Relapse and settling are examples of the craniofacial skeletal system adapting to a new occlusion. The achievement of a balance between morphological changes in occlusion and the functional adaptation of the surrounding neuromuscular system play a role in long-term occlusal stability [15]. Stable orthodontic retention depends on an equilibrium among the forces derived from the periodontal and gingival tissues, the orofacial musculature, the occlusion, and the post-treatment facial growth and development [20,21]. After achieving the desired occlusion through orthodontic treatment, several types of retainers are prescribed and applied to patients, including removable, fixed, passive, and active retainers. Unlike fixed retainers, removable retainers might affect the occlusal changes according to the kind of retainers.
There are several studies assessing occlusion after orthodontic treatment, but most studies have evaluated occlusal contacts with physical bite registration materials [2]. Recently, a few studies have used the T-scan system to evaluate the change of occlusal force. In 1987, the T-scan occlusal analysis system manufactured by Tekscan Inc. (South Boston, MA, USA) was developed by Professor William L. Maness. The T-scan system consists of a hand-held pressure-measuring sensor to be connected to a PC or laptop computer and software program that displays the occlusal changes on the screen. The pressure-measuring sensor is 100 μm of thickness. The T-scan system provides more reliable and improved information compared with traditional methods of occlusal assessment. In this system, not only occlusal contacts but also occlusal force and timing can be measured [22]. For functional occlusion evaluation after orthodontic treatment, Morton and Pancherz [23] examined patients’ mandibular movements with visual inspection clinically. Lustig et al. [24] studied occlusal contacts with wrap-around and clear-overlay retainers during a short period of retention with the T-scan system. They suggested that there were occlusal changes including decreased posterior force and occlusal surface area following placement of a full coverage VFR, while the wrap-around retainer showed increased posterior force and occlusal surface area. Desirable settling was inhibited by VFR. They concluded that the T-scan is a reliable method for occlusal analysis. Qadeer et al. [25,26] compared the occlusal force in post-orthodontic and non-orthodontic subjects with the T-scan system, but there was no consideration about retention protocols. They concluded that post-orthodontic subjects showed higher force percentages in the posterior area, and longer DT when compared to non-orthodontic subjects.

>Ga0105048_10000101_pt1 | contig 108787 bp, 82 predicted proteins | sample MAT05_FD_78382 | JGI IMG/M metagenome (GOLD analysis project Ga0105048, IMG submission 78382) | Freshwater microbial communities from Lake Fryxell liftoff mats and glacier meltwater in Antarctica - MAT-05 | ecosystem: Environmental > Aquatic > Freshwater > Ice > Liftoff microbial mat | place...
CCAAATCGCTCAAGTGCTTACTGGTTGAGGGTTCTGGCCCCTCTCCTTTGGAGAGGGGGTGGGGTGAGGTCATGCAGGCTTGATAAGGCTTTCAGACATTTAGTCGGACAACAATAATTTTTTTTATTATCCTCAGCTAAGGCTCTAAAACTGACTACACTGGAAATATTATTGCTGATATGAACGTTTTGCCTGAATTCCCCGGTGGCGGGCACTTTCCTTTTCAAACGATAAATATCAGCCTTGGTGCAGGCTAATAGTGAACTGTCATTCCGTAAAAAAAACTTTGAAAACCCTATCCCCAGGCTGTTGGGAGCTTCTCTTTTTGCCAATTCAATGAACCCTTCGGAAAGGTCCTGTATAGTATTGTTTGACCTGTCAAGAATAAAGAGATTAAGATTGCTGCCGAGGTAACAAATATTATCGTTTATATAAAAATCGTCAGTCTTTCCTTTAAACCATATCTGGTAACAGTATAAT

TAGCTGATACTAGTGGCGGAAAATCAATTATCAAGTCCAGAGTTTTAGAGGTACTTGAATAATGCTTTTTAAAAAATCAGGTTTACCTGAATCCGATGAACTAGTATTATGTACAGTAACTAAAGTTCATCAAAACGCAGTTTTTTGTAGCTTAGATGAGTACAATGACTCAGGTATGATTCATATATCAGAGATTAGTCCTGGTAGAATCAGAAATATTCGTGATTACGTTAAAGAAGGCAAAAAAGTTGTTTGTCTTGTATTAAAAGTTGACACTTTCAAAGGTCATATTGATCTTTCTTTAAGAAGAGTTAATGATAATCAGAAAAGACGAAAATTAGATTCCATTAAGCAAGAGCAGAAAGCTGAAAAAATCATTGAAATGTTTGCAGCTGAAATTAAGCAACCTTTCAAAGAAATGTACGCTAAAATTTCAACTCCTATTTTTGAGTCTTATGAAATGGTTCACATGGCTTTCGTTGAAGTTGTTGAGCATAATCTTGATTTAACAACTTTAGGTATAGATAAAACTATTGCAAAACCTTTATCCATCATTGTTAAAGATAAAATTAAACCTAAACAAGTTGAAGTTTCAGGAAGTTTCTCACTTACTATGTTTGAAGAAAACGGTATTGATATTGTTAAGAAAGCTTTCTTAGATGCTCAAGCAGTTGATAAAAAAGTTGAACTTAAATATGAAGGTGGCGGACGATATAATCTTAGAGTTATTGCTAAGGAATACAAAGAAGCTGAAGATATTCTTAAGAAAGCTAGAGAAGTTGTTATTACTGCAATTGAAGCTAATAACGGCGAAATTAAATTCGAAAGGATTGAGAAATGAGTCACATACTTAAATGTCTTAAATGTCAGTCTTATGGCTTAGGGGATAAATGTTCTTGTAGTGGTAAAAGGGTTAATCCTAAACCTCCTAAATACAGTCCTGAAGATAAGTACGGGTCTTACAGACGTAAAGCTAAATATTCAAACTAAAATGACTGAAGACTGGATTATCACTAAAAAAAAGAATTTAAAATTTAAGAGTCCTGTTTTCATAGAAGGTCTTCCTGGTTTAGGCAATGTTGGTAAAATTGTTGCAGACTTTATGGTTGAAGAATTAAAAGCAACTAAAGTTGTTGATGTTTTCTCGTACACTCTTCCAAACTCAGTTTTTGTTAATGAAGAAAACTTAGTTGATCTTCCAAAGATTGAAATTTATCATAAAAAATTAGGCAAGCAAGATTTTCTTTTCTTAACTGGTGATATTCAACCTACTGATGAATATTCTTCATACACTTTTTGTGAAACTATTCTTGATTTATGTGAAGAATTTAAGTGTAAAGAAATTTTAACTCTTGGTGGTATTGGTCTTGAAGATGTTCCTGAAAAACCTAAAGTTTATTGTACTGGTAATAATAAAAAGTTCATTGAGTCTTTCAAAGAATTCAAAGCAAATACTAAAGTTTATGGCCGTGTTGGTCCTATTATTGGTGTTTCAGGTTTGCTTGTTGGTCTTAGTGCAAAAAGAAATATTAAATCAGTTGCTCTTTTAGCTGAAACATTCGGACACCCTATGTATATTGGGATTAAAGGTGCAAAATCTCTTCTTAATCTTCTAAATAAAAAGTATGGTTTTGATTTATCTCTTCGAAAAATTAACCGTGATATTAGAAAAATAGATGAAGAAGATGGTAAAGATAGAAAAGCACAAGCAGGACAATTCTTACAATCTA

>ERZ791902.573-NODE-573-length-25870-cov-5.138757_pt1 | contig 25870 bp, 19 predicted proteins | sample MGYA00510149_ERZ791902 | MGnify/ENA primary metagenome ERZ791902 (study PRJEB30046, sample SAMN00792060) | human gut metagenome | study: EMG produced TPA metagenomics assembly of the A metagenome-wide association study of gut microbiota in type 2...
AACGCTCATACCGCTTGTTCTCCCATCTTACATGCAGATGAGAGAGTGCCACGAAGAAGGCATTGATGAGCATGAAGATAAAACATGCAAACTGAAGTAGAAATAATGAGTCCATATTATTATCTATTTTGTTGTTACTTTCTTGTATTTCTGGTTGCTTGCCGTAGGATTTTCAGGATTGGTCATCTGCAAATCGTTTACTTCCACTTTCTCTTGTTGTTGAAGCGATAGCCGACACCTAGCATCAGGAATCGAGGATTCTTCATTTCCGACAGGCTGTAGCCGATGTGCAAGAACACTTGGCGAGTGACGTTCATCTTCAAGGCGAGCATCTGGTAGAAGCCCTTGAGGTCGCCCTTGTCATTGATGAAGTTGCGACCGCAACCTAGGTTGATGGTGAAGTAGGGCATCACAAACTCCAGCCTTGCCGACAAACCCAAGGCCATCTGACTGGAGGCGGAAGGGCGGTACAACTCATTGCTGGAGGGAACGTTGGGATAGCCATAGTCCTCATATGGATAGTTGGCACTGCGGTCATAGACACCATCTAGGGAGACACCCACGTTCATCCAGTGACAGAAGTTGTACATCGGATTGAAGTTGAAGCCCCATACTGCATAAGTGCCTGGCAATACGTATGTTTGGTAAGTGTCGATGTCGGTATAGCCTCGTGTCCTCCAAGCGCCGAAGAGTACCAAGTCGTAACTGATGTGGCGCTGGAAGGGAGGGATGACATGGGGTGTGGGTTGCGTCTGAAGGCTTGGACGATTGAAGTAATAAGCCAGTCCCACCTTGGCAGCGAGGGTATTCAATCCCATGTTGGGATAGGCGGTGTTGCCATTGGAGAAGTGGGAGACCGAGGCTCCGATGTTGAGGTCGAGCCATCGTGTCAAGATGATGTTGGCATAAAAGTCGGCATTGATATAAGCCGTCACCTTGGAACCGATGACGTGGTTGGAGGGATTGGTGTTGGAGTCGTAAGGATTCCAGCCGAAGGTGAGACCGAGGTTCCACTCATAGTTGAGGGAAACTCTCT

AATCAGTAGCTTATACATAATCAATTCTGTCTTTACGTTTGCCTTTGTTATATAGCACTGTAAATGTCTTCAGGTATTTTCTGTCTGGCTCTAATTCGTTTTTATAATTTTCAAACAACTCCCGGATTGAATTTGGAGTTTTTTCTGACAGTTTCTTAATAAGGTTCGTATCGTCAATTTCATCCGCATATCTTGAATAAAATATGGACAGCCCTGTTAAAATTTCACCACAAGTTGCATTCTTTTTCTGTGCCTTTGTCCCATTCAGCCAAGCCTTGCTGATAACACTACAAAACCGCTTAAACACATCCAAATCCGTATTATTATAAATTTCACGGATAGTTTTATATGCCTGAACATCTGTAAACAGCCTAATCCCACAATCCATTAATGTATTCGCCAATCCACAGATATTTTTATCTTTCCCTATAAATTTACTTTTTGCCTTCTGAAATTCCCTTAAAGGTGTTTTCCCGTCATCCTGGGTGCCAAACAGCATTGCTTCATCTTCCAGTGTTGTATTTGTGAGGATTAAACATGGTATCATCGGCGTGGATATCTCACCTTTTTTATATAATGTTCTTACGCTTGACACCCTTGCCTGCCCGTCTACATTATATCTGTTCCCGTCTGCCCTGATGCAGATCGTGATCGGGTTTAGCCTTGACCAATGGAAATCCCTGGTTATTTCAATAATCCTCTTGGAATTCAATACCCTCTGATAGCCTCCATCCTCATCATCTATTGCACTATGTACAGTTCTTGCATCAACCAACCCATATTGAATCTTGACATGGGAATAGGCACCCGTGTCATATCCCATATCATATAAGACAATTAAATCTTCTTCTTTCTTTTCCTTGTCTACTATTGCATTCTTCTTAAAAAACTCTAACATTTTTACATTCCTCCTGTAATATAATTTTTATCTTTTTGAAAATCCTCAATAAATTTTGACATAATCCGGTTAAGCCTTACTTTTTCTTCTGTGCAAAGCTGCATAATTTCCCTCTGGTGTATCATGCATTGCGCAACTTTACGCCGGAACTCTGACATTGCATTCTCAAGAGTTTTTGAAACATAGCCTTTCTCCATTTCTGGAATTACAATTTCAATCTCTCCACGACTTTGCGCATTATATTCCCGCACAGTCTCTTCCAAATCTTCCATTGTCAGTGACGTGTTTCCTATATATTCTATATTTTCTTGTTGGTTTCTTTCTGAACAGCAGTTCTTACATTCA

According to the T-scan system instructions, each OT and DT is ideally less than 0.2 s and 0.4 s because longer OT indicates more interference and premature contacts during closure and longer DT indicates more occlusal surface frictional contacts during excursion. The results of this study did not show the ideal OT and DT, but did show a range similar to other studies [25,26,27]. Lee and Lee [27] measured 48 healthy subjects by the T-scan system and averaged OT and DT. OT was similar with 0.2 s, but DTs were over 0.6 s.